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Sticky Situation - How to shoe when nails won't do
Stephen E. O'Grady, D.V.M.
The next time your farrier shows up, he might be pulling out a tube of glue instead of a box of nails. No-nail alternatives are not meant to replace conventional horseshoeing, but are a temporary measure that can be used to attach a shoe while treating or trying to resolve an underlying hoof problem.
Equilox, a polymethylmethacrylate composite, was introduced in 1986, having been developed for repair of hoof-wall losses and cracks. This acrylic is both flexible and adhesive.
Your farrier will trim the hoof and prepare it as for a normal shoeing. Any type of aluminum shoe--preferably one with quarter clips--can be used. The shoes are fitted so that they extend slightly beyond the hoof wall from the widest part of the hoof to the heel, thereby providing a "base" for the bead of composite that will be smoothed out onto the hoof wall.
The prepared hoof and aluminum shoe are washed with a solvent, and the composite is mixed, then combined with strands of fiberglass, a combination that makes the Equilox easier to mold and more flexible while adding structural strength to the bond.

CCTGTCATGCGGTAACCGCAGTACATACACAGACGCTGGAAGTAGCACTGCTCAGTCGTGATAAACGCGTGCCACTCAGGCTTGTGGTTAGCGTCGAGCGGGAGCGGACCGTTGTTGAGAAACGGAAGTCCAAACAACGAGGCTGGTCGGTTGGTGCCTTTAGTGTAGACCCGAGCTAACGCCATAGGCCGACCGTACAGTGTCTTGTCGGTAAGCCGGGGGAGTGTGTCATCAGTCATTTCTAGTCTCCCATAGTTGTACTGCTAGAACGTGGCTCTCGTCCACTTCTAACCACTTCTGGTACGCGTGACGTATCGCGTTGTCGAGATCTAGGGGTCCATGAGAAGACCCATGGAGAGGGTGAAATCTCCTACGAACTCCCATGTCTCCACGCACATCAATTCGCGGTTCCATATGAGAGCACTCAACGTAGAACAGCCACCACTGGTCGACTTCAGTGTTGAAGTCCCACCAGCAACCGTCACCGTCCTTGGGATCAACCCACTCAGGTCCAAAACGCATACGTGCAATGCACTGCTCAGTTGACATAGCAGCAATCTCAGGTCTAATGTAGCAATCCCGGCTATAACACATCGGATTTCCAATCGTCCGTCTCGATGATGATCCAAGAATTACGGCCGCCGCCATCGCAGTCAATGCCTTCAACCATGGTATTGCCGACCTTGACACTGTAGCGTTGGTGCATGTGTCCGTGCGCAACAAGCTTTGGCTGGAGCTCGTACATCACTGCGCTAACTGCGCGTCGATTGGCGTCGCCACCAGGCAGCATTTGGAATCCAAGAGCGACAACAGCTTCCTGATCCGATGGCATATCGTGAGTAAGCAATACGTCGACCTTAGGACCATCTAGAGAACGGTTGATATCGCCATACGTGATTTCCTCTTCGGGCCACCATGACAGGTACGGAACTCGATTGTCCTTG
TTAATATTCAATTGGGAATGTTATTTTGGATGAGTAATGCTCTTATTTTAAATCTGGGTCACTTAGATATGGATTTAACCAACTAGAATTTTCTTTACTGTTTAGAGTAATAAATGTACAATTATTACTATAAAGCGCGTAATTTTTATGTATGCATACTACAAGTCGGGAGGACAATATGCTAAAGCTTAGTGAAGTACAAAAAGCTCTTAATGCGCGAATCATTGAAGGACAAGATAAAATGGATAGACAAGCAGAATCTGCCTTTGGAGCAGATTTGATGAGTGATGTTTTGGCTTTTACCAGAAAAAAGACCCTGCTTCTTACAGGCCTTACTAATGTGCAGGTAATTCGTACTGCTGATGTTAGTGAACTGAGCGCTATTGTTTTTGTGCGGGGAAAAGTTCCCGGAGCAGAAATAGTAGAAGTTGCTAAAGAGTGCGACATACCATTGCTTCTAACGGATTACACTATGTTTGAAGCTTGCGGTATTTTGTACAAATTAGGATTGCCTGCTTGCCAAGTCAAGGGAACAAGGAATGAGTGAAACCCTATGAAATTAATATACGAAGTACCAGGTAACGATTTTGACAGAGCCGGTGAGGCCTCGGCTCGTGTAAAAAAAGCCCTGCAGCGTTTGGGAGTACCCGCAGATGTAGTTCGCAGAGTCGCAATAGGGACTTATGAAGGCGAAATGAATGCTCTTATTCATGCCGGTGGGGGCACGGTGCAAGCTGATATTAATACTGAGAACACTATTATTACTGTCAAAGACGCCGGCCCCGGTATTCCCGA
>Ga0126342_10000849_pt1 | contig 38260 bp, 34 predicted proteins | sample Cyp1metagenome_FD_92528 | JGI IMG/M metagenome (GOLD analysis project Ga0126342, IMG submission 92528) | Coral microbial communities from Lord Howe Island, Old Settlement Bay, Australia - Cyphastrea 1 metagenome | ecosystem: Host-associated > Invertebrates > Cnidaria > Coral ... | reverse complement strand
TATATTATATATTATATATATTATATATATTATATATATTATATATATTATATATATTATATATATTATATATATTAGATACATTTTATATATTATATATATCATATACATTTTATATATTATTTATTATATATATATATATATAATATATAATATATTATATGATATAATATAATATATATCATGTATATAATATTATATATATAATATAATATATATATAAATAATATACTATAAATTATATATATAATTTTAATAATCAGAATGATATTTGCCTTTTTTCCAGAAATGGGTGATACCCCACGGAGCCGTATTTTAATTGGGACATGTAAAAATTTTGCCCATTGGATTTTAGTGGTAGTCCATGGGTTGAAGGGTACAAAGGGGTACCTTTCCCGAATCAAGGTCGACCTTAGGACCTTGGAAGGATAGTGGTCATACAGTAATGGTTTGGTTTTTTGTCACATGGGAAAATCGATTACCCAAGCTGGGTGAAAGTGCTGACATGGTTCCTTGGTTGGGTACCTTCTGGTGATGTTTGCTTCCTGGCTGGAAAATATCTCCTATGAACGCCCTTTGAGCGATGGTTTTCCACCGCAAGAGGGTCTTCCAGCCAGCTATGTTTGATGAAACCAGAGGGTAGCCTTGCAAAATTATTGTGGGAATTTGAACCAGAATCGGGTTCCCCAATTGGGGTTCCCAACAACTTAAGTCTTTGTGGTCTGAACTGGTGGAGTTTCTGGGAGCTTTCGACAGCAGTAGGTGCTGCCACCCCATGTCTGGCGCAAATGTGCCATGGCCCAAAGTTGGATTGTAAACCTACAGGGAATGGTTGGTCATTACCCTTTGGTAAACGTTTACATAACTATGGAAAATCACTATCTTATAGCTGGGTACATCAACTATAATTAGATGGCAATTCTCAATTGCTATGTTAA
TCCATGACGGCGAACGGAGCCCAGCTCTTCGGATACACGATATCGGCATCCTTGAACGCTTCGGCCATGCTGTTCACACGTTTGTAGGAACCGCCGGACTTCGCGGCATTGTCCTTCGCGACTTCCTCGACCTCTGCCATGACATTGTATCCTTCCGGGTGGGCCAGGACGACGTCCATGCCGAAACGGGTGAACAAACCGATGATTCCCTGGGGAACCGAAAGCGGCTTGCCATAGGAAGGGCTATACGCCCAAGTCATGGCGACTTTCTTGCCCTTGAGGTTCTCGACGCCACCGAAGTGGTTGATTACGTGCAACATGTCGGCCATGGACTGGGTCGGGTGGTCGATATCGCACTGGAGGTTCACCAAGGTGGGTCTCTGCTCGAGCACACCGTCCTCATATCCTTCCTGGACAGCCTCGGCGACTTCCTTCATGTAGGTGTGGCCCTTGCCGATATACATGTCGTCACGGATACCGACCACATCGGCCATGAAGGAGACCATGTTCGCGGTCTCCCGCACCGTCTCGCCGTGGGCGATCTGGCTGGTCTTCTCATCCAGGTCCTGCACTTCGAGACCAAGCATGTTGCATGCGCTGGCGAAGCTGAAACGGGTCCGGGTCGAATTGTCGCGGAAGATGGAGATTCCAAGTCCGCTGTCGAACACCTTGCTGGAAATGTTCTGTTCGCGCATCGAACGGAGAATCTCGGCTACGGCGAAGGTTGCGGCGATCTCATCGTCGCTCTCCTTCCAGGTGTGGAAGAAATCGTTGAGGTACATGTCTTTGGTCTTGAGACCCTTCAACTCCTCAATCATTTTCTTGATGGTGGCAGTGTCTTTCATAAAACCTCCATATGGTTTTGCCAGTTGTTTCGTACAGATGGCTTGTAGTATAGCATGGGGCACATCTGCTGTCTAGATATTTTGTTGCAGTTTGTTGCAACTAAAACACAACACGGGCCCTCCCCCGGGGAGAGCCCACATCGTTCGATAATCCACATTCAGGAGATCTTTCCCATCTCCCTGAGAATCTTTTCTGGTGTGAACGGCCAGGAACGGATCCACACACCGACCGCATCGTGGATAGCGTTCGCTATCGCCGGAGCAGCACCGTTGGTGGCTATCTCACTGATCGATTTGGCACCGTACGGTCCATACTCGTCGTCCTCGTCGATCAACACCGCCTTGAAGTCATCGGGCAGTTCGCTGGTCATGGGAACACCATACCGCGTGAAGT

The combined composite and fiberglass are rolled into two tubes. One roll is placed on either side of the prepared foot, starting at the quarter and extending to the heel.
The shoe is positioned, and the excess material on the hoof surface is molded to the existing concavity of the sole. This forms a false sole, which provides additional protection. The hoof is covered in plastic and allowed to cure.
To remove the shoe, hoof nippers are placed between the shoe and the hoof. One or two cuts are made through the glue at the heel, and the shoes are peeled forward.
Shoes should be reset in four to six weeks, and they can be glued on again, if necessary, or replaced with traditional horseshoes.
Glue-on shoes are rarely lost, if applied properly.
Stephen O'Grady is a vet and farrier with Northern Virginia Equine Practice, The Plains, Va.
Adhere to farriery principals
Horses with damaged, inconsistent or thin hoof walls can benefit from being shod without nails. Acute or chronic laminitis, extensive hoof wall separations (white line disease), resections or avulsions of the hoof wall, third phalanx fractures and severely damaged heels resulting from the long toe/underrun heel syndrome are all candidates for glue-on shoes.
Glue-on shoeing can be expensive and time-consuming. Success depends on proper hoof wall preparation, shoe fit and composite application. Glue-on shoes are not a replacement of the farriery skills used in resolving difficult cases, nor should the technology be mistaken for the fundamentals of proper horseshoeing.
All the available acrylics need tremendous heat to cure; exercise caution when repeatedly applying these products to a thin or compromised hoof wall. The acrylics' long-term effects on the hoof wall are not known at this time.